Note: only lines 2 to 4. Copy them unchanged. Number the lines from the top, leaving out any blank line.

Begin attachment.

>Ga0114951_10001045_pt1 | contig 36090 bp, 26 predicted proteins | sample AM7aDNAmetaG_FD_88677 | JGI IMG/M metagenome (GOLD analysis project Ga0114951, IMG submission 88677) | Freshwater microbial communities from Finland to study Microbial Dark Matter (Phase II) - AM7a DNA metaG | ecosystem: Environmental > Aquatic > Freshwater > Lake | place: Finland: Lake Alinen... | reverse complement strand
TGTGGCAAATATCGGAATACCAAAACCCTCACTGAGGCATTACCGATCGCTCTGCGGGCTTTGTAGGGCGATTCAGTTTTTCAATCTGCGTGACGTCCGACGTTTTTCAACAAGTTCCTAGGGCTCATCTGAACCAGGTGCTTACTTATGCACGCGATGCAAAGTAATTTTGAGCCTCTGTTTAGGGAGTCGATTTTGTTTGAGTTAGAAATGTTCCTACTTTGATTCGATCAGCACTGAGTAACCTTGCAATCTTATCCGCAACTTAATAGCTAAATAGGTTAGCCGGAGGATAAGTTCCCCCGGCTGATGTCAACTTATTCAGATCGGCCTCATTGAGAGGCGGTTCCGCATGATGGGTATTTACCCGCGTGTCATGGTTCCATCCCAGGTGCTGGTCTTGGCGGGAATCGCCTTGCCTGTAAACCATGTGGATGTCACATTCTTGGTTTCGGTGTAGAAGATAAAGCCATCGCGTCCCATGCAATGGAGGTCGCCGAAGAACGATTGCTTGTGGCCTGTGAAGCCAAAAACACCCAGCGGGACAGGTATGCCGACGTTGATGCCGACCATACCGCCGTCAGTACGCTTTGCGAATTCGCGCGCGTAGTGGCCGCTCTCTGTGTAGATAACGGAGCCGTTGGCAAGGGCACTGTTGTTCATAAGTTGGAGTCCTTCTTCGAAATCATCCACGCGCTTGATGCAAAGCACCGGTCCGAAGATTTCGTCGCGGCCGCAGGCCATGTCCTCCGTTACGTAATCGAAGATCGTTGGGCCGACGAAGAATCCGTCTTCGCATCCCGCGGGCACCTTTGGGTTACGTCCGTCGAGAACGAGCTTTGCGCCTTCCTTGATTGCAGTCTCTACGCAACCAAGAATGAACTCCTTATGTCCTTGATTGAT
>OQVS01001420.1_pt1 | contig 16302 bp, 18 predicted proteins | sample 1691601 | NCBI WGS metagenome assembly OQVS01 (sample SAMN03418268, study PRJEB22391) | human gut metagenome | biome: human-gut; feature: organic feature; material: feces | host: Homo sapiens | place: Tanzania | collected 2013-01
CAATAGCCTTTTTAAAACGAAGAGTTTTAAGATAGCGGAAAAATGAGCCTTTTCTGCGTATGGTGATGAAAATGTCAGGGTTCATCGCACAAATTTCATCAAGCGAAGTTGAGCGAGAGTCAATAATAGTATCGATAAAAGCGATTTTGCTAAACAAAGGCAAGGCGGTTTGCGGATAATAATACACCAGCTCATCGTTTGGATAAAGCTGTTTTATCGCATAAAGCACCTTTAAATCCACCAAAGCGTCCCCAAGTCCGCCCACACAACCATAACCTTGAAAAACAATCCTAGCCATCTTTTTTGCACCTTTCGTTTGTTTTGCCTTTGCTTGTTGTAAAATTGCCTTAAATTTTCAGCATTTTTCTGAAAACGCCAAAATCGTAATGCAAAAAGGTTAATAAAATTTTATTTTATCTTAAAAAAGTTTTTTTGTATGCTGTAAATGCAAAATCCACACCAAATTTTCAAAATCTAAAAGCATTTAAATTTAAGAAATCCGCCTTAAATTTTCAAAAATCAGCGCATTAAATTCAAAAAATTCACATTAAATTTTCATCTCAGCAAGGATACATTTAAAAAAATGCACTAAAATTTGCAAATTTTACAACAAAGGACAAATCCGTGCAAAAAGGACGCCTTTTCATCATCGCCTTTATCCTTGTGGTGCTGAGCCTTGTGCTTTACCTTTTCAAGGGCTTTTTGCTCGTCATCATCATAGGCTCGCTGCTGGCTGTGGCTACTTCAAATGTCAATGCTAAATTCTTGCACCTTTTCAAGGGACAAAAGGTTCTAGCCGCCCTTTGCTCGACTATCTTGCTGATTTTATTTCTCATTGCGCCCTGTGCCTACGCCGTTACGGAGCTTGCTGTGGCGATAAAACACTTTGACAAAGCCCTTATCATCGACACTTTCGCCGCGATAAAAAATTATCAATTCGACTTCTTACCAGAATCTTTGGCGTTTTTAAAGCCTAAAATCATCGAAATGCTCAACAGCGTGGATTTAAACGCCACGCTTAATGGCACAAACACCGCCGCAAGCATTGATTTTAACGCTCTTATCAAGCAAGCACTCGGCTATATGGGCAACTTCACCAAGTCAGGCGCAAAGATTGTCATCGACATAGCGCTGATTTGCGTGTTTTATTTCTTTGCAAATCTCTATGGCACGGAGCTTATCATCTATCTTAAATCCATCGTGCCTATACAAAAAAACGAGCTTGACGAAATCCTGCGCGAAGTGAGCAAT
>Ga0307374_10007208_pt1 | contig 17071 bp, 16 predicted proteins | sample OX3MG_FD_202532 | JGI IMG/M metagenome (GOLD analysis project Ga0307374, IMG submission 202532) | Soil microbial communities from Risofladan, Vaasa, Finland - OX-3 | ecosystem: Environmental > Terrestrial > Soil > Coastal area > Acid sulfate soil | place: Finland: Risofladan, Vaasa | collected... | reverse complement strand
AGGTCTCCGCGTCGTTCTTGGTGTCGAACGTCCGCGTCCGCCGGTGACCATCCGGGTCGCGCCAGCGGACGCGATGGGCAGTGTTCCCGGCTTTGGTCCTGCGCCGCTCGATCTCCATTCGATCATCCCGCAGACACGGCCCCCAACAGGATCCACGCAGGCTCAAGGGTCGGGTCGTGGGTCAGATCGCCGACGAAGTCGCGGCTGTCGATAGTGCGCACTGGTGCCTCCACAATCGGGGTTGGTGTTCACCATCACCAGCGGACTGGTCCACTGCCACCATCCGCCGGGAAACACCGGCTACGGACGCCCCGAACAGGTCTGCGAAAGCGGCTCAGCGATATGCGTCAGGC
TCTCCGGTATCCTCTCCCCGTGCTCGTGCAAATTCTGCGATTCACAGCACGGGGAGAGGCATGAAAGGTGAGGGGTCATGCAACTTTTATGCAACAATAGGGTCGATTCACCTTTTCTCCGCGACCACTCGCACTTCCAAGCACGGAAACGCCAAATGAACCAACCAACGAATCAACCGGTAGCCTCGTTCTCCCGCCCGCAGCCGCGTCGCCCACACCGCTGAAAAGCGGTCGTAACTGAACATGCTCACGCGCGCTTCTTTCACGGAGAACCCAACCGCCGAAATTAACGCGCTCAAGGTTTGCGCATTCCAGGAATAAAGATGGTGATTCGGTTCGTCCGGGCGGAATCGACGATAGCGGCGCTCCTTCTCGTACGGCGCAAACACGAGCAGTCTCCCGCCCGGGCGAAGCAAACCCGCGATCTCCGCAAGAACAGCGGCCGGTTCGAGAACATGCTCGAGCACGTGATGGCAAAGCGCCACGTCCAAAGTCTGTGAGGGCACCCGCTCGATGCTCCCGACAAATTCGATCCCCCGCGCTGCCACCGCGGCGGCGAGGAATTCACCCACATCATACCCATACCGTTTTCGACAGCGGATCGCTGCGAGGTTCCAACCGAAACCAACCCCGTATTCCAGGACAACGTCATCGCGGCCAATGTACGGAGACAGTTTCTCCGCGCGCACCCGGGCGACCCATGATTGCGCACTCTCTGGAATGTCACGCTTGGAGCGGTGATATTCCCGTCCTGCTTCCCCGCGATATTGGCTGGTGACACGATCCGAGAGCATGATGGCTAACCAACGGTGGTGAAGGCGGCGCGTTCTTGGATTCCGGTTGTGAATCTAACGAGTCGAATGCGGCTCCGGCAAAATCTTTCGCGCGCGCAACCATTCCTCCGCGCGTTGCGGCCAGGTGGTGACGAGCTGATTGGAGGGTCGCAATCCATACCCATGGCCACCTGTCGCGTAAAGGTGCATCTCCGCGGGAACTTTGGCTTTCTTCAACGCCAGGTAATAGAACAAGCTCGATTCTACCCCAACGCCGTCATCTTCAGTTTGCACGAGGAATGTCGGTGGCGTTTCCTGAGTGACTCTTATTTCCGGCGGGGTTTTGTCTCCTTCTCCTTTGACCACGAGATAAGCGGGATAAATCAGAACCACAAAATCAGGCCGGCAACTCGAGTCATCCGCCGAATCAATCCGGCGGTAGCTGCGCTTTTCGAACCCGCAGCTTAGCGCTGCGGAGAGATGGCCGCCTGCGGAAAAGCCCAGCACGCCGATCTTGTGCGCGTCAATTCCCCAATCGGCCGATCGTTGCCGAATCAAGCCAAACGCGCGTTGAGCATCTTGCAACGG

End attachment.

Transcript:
TGTGGCAAATATCGGAATACCAAAACCCTCACTGAGGCATTACCGATCGCTCTGCGGGCTTTGTAGGGCGATTCAGTTTTTCAATCTGCGTGACGTCCGACGTTTTTCAACAAGTTCCTAGGGCTCATCTGAACCAGGTGCTTACTTATGCACGCGATGCAAAGTAATTTTGAGCCTCTGTTTAGGGAGTCGATTTTGTTTGAGTTAGAAATGTTCCTACTTTGATTCGATCAGCACTGAGTAACCTTGCAATCTTATCCGCAACTTAATAGCTAAATAGGTTAGCCGGAGGATAAGTTCCCCCGGCTGATGTCAACTTATTCAGATCGGCCTCATTGAGAGGCGGTTCCGCATGATGGGTATTTACCCGCGTGTCATGGTTCCATCCCAGGTGCTGGTCTTGGCGGGAATCGCCTTGCCTGTAAACCATGTGGATGTCACATTCTTGGTTTCGGTGTAGAAGATAAAGCCATCGCGTCCCATGCAATGGAGGTCGCCGAAGAACGATTGCTTGTGGCCTGTGAAGCCAAAAACACCCAGCGGGACAGGTATGCCGACGTTGATGCCGACCATACCGCCGTCAGTACGCTTTGCGAATTCGCGCGCGTAGTGGCCGCTCTCTGTGTAGATAACGGAGCCGTTGGCAAGGGCACTGTTGTTCATAAGTTGGAGTCCTTCTTCGAAATCATCCACGCGCTTGATGCAAAGCACCGGTCCGAAGATTTCGTCGCGGCCGCAGGCCATGTCCTCCGTTACGTAATCGAAGATCGTTGGGCCGACGAAGAATCCGTCTTCGCATCCCGCGGGCACCTTTGGGTTACGTCCGTCGAGAACGAGCTTTGCGCCTTCCTTGATTGCAGTCTCTACGCAACCAAGAATGAACTCCTTATGTCCTTGATTGAT
>OQVS01001420.1_pt1 | contig 16302 bp, 18 predicted proteins | sample 1691601 | NCBI WGS metagenome assembly OQVS01 (sample SAMN03418268, study PRJEB22391) | human gut metagenome | biome: human-gut; feature: organic feature; material: feces | host: Homo sapiens | place: Tanzania | collected 2013-01
CAATAGCCTTTTTAAAACGAAGAGTTTTAAGATAGCGGAAAAATGAGCCTTTTCTGCGTATGGTGATGAAAATGTCAGGGTTCATCGCACAAATTTCATCAAGCGAAGTTGAGCGAGAGTCAATAATAGTATCGATAAAAGCGATTTTGCTAAACAAAGGCAAGGCGGTTTGCGGATAATAATACACCAGCTCATCGTTTGGATAAAGCTGTTTTATCGCATAAAGCACCTTTAAATCCACCAAAGCGTCCCCAAGTCCGCCCACACAACCATAACCTTGAAAAACAATCCTAGCCATCTTTTTTGCACCTTTCGTTTGTTTTGCCTTTGCTTGTTGTAAAATTGCCTTAAATTTTCAGCATTTTTCTGAAAACGCCAAAATCGTAATGCAAAAAGGTTAATAAAATTTTATTTTATCTTAAAAAAGTTTTTTTGTATGCTGTAAATGCAAAATCCACACCAAATTTTCAAAATCTAAAAGCATTTAAATTTAAGAAATCCGCCTTAAATTTTCAAAAATCAGCGCATTAAATTCAAAAAATTCACATTAAATTTTCATCTCAGCAAGGATACATTTAAAAAAATGCACTAAAATTTGCAAATTTTACAACAAAGGACAAATCCGTGCAAAAAGGACGCCTTTTCATCATCGCCTTTATCCTTGTGGTGCTGAGCCTTGTGCTTTACCTTTTCAAGGGCTTTTTGCTCGTCATCATCATAGGCTCGCTGCTGGCTGTGGCTACTTCAAATGTCAATGCTAAATTCTTGCACCTTTTCAAGGGACAAAAGGTTCTAGCCGCCCTTTGCTCGACTATCTTGCTGATTTTATTTCTCATTGCGCCCTGTGCCTACGCCGTTACGGAGCTTGCTGTGGCGATAAAACACTTTGACAAAGCCCTTATCATCGACACTTTCGCCGCGATAAAAAATTATCAATTCGACTTCTTACCAGAATCTTTGGCGTTTTTAAAGCCTAAAATCATCGAAATGCTCAACAGCGTGGATTTAAACGCCACGCTTAATGGCACAAACACCGCCGCAAGCATTGATTTTAACGCTCTTATCAAGCAAGCACTCGGCTATATGGGCAACTTCACCAAGTCAGGCGCAAAGATTGTCATCGACATAGCGCTGATTTGCGTGTTTTATTTCTTTGCAAATCTCTATGGCACGGAGCTTATCATCTATCTTAAATCCATCGTGCCTATACAAAAAAACGAGCTTGACGAAATCCTGCGCGAAGTGAGCAAT